Top 10 Alaska Cruise Experiences

Courtesy Safari Quest

An Alaska Cruise is a trip-of-a-lifetime for many, and rightly so. While glaciers and gold-rush history are all but guaranteed, perfect wildlife-watching timing and a clear view of Denali on your flightseeing excursion are a reminder of the state’s wild nature. After you get inspired by these images, be sure to book soon for the peak summer season. To decide which is your dream cruise, see our Tips to Choose Your Alaska Cruise, Major Cruise Line Reviews, and Small Ship Cruising in Alaska’s Inside Passage. Whether you choose a “city at sea” or an expedition-size ship, here are the best things to experience on your Alaska cruise.

Courtesy Safari Quest

Enjoy Whale-Watching

Aside from an up-close encounter with a bear, humpback whale sightings are perhaps the most thrilling wildlife encounter to be had in Alaska. To spot whales, look for their blow—a waterspout that can rise 10 feet high. Whales typically blow several times before rising gently to reveal their hump backs for a few moments. Before they start a deep dive, when they might disappear for a few minutes or nearly half an hour, they may "wave" with their fluke (tail) in the air.

Courtesy Robin Hood/Alaska Travel Industry Association

Take a Flightseeing Ride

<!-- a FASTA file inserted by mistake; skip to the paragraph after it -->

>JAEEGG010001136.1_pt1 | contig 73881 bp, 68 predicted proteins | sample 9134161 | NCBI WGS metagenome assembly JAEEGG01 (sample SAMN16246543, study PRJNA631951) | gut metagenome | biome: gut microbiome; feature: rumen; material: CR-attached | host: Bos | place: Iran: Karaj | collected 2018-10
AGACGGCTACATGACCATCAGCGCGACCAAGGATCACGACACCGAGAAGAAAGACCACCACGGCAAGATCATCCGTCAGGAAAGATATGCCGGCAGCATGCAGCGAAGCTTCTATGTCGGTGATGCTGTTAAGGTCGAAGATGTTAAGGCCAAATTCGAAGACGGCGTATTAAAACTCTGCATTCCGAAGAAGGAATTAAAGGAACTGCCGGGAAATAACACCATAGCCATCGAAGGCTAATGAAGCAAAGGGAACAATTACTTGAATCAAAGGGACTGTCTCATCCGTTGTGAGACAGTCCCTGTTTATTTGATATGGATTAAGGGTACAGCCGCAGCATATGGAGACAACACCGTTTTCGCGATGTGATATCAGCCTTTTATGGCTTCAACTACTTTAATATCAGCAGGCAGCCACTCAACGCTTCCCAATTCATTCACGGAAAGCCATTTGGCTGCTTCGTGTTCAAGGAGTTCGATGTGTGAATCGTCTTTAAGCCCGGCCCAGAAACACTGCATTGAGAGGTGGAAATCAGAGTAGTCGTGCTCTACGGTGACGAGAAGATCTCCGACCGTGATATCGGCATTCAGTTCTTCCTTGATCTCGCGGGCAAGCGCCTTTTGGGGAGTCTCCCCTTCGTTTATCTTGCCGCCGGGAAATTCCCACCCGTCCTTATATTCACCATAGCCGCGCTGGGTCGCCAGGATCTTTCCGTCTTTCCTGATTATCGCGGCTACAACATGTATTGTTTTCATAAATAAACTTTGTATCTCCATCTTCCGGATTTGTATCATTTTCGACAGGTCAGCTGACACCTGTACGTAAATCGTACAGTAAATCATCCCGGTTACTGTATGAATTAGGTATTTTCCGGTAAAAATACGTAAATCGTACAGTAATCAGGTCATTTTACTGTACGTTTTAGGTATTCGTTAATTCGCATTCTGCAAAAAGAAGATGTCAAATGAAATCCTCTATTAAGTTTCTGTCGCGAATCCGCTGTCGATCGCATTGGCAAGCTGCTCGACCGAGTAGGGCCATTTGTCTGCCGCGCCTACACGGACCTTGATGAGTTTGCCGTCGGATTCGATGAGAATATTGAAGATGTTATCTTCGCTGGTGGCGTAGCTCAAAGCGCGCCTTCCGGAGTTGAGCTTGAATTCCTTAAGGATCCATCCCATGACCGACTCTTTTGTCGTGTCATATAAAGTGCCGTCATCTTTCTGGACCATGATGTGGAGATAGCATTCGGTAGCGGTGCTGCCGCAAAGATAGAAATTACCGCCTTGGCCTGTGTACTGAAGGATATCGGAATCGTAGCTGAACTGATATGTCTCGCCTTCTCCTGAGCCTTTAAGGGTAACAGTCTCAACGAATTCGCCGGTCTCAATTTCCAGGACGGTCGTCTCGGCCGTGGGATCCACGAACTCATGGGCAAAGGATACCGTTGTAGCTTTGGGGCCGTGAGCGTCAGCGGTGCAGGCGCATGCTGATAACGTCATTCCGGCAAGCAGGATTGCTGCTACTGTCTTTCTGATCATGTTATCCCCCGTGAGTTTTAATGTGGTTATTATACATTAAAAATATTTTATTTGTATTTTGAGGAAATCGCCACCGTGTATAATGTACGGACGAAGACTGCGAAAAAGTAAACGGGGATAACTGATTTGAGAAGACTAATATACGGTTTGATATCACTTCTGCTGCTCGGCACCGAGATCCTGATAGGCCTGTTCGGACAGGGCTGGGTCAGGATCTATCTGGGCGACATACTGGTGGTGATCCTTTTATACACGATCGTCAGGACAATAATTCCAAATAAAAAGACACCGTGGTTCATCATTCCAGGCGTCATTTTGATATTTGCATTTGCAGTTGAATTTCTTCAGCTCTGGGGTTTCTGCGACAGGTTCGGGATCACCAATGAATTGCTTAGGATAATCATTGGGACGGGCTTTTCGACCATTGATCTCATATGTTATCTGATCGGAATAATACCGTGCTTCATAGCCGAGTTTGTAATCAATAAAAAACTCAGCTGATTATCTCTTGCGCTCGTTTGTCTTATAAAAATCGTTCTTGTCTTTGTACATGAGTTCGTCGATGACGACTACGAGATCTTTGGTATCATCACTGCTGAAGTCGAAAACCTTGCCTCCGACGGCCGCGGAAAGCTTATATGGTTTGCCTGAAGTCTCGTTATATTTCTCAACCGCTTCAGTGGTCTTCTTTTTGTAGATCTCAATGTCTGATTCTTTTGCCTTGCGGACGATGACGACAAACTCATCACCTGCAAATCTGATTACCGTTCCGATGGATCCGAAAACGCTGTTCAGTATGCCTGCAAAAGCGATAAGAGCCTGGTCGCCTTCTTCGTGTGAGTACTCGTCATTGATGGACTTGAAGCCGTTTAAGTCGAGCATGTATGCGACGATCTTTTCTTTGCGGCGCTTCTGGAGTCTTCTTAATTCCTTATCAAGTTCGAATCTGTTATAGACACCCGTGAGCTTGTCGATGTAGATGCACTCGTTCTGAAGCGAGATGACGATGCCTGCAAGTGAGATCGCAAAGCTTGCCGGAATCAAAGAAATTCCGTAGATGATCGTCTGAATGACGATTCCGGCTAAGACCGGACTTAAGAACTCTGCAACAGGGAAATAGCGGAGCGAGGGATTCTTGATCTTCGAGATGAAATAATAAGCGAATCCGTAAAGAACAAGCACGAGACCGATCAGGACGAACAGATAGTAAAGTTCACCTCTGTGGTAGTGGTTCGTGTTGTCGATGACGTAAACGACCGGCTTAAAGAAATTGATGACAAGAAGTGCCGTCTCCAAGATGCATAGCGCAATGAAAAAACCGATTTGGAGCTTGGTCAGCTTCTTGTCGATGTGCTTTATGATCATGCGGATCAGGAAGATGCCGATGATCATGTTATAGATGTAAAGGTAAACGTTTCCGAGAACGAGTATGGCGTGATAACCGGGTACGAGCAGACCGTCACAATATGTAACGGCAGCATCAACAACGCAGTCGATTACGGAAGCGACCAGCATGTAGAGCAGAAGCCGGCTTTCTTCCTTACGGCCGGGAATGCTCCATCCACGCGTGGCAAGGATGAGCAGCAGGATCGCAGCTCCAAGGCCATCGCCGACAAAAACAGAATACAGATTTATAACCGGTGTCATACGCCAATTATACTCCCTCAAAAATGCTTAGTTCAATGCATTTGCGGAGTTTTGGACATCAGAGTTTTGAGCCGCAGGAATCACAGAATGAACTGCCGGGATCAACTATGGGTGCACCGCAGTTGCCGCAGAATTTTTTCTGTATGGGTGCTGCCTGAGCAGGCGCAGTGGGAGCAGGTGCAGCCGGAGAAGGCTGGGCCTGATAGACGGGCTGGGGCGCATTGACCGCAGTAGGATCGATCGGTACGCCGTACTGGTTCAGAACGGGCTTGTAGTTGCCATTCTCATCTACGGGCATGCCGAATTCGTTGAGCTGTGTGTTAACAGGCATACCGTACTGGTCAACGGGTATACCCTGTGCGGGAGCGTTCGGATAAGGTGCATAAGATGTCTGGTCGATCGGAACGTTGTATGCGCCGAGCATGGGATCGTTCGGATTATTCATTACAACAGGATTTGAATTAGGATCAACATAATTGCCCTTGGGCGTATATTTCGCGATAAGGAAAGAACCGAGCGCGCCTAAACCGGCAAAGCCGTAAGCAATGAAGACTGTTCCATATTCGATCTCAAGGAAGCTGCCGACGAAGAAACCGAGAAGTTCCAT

Much of the grandeur of Alaska can only be seen from the air, and flightseeing by small plane or helicopter delivers a view of otherwise inaccessible sights, such as Misty Fjords and expansive glacial ice fields. Helicopter excursions usually make a glacier landing where, depending on your tour, you might do some glacial ice-trekking or visit a dog-mushing camp to participate in a dogsled ride over the snow-covered glacier.

Courtesy Chris McLennan / Alaska Travel Industry Association

Encounter a Grizzly Bear

Thanks to its vast stretches of wilderness, Alaska is the only state that is home to healthy populations of all three North American ursine species. Polar bears (Ursus maritimus) don’t venture south of the state’s chilly Arctic coastline, while black bears (Ursus americanus) and brown bears (Ursus arctos; also known as grizzlies) live throughout the state’s many refuges and parks. Bear populations are plentiful here: the Alaska Department of Fish and Game estimates that Alaska is home to roughly 100,000 to 200,000 black bears and 25,000 to 38,000 brown bears. Watching a bear gorge on salmon from a chilly creek or seeing a mother bear wandering the shoreline in the early morning, her two cubs trailing behind her, is an unforgettable sight. Sure it’s a matter of luck and timing. Sightings like this are a gift from the Alaskan landscape but remember that Alaska’s bears are wild, unpredictable creatures that should never be underestimated.

Courtesy Brian Adams / Alaska Travel Industry Association

Cruise Through Glacier Bay

With approximately 5,000 glaciers in Alaska it may seem peculiar that such a fuss is made about Glacier Bay, but part of its allure is the abundant wildlife, including seals, bears, and even humpback whales. Another source of its mystique is its inaccessibility. Until 1870 it was frozen behind a wall of ice a mile high. Today, it’s designated as a national park and only a limited number of permits per season are issued to the many cruise ships plying Alaska’s coastal waters. If your cruise experience won’t be complete without seeing Glacier Bay, choose your ship and itinerary with care.

Courtesy National Park Service

Visit Denali National Park